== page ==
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Brain Computer Interfaces for Functional Recovery From Brain Injury (BCI)

The recruitment status of this study is unknown because the information has not been verified recently.
Verified October 2010 by University of Washington.
Recruitment status was  Recruiting
Life Sciences Discovery Fund
Information provided by:
University of Washington Identifier:
First received: September 8, 2010
Last updated: October 20, 2010
Last verified: October 2010

September 8, 2010
October 20, 2010
September 2010
August 2013   (final data collection date for primary outcome measure)
Link EMG activity produced during a motor task to stimulation of a part of the brain [ Time Frame: 3 years ] [ Designated as safety issue: No ]
Attempt to link EMG activity produced during a motor task to stimulation of a part of the brain nearby, but distinct from, the part of the brain normally used to perform the task.
Same as current
Complete list of historical versions of study NCT01198964 on Archive Site
Test whether the language system can show stimulation-induced plasticity when stimulation is conditional on language processing [ Time Frame: 3 years ] [ Designated as safety issue: No ]
The parallel analogies to the motor experiments will be attemps at language production substituting for movement and, secondly, electrocortical activity at language sites substituing for motor sites.
Same as current
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Brain Computer Interfaces for Functional Recovery From Brain Injury
Brain Computer Interfaces for Functional Recovery From Brain Injury

We will observe epileptic patients who already have electrodes implanted on the brain and are receiving high-level brain stimulation for clinical purposes while testing their motor and language function. We propose to do a limited, low-level brain stimulation to show that the signatures of local activity in the target area change as an effect of brain stimulation. The goal of this study is to understand the feasibility of a novel recurrent brain-computer interface that could eventually promote targeted functional recovery in subjects who have had a brain injury.

The subject will have already been scheduled for placement of the ECoG electrodes on the surface of the brain and who will, for all clinical purposes, subsequently receive stimulation for mapping of function of the ECoG sites. The decision to place the electrodes on the brain, the location of the electrodes and the length of time the electrodes are in are all part of clinical care.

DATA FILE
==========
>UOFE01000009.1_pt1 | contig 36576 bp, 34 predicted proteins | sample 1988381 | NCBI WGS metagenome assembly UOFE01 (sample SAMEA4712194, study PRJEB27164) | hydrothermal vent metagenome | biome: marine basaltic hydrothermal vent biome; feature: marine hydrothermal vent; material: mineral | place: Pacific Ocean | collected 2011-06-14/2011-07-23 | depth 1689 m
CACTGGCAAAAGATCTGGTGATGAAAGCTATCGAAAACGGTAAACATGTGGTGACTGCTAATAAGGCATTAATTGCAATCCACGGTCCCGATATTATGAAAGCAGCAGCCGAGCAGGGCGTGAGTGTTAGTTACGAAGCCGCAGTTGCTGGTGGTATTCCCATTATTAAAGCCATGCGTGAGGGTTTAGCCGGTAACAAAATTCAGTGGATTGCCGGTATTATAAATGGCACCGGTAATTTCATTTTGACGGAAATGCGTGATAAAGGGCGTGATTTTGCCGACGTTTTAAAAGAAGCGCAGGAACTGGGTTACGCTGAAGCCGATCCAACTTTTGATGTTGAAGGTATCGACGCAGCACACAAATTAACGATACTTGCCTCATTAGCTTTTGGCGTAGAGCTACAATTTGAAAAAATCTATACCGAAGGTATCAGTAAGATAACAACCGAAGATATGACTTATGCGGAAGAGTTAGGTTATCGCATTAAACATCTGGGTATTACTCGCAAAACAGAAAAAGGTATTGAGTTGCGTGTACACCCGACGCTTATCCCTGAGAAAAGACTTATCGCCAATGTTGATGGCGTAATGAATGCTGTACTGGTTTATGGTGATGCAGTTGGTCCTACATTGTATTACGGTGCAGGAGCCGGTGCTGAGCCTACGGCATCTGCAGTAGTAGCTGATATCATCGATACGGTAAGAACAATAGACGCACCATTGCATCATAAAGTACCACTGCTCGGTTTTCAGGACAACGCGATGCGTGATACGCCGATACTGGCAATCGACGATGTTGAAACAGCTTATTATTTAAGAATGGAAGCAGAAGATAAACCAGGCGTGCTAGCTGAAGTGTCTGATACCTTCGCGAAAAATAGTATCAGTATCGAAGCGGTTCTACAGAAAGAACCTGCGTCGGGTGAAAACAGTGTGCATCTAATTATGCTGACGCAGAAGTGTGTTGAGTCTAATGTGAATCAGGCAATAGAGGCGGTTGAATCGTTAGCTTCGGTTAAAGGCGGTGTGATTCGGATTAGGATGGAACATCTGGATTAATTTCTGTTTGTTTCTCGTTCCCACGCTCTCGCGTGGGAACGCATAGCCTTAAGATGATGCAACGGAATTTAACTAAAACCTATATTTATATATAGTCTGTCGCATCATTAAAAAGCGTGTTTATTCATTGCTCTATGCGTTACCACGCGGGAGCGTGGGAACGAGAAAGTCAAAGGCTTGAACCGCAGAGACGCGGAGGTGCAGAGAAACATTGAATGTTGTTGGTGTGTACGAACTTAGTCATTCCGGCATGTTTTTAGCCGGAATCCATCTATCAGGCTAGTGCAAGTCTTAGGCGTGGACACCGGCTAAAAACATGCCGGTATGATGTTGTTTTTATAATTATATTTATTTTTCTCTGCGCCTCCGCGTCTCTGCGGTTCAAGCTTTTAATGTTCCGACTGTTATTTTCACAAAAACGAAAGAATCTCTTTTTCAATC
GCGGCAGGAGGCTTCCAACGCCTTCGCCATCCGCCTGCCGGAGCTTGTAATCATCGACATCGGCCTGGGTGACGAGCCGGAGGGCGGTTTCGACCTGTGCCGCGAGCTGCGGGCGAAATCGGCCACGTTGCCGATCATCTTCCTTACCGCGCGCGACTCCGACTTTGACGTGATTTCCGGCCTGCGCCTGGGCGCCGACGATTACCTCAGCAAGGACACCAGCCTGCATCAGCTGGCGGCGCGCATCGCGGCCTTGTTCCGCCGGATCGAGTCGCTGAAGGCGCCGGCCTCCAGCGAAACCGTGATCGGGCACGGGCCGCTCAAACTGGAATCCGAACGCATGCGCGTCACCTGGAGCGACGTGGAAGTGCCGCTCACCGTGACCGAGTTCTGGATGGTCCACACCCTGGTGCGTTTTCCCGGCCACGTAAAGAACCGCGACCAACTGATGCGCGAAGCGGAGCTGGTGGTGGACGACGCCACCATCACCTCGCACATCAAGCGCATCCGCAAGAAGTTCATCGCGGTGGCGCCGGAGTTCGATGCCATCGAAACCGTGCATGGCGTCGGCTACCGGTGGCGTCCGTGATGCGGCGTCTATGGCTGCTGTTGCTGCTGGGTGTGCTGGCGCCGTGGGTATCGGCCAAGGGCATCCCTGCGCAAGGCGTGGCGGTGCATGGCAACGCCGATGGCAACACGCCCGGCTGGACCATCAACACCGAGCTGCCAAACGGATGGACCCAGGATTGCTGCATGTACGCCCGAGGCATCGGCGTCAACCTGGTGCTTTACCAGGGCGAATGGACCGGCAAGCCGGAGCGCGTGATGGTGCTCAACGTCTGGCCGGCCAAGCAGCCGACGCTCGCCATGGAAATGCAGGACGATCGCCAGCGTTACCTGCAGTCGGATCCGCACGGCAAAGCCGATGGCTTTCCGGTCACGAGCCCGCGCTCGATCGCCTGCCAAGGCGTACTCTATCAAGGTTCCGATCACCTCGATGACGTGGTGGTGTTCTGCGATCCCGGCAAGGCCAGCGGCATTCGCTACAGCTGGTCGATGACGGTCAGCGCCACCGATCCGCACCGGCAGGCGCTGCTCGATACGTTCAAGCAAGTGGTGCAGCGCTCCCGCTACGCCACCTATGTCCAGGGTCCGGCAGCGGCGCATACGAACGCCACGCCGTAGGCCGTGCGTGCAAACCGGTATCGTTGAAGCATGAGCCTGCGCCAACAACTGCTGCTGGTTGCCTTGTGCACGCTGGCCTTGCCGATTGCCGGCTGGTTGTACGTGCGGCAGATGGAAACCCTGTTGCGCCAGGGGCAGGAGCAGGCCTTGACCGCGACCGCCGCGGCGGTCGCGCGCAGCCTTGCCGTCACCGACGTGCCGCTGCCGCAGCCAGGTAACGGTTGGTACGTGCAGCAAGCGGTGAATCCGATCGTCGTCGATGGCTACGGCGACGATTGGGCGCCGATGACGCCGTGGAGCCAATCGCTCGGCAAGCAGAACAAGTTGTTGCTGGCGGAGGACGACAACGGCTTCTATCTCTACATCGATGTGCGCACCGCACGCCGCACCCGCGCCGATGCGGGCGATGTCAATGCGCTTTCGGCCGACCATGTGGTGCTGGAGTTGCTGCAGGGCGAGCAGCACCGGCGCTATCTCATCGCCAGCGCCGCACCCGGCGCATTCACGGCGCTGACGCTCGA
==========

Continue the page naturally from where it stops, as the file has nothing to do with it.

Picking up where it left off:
There will be two types of testing, motor and language. Motor will involve inducing stimulation to the thumb cortex and the wrist cortex. There will be a conditioning of this over 4-12 hours. Language will involve showing pictures on a computer screen and the subject will be observed whether speech is disrupted with stimulation or not.

Observational Model: Case-Only
Time Perspective: Prospective
Not Provided
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Non-Probability Sample

Age 18 and older male and female epileptic patients who are referred for surgical implantation of electrodes.

  • Epilepsy
  • Brain Injury
Procedure: Low-level cortical stimulation
A couple of electrodes will be stimulated (at a lower level than the stimulation used for standard care) over a period of 4-12 hours based on the signals defined by the motor or language task.
Epileptic Patients
The population of patients with medically refractory epilepsy will already have been recommended clinically for electrode grid placement on the brain and high-level stimulation to map brain function.
Intervention: Procedure: Low-level cortical stimulation
Not Provided

*   Includes publications given by the data provider as well as publications identified by Identifier (NCT Number) in Medline.
August 2013
August 2013   (final data collection date for primary outcome measure)

Inclusion Criteria:

  • Age 18 and older
  • Male and Female
  • Able to understand English for consenting and testing
  • Referred for surgical implantation of electrodes

Exclusion Criteria:

  • Under 18 years of age
  • Pregnant women
  • Prisoners
  • Mentally disabled IQ < 70
  • Non English Speaking
  • Not candidates for surgical implantation of electrodes
18 Years and older
Contact: Jeffrey G Ojemann, MD 206-987-4240
Contact: Eberhard E Fetz, PhD 206-543-4839
United States
Jeffrey Ojemann, M.D., University of Washington
University of Washington
Life Sciences Discovery Fund
Principal Investigator: Jeffrey G Ojemann, MD University of Washington
University of Washington
October 2010

ICMJE     Data element required by the International Committee of Medical Journal Editors and the World Health Organization ICTRP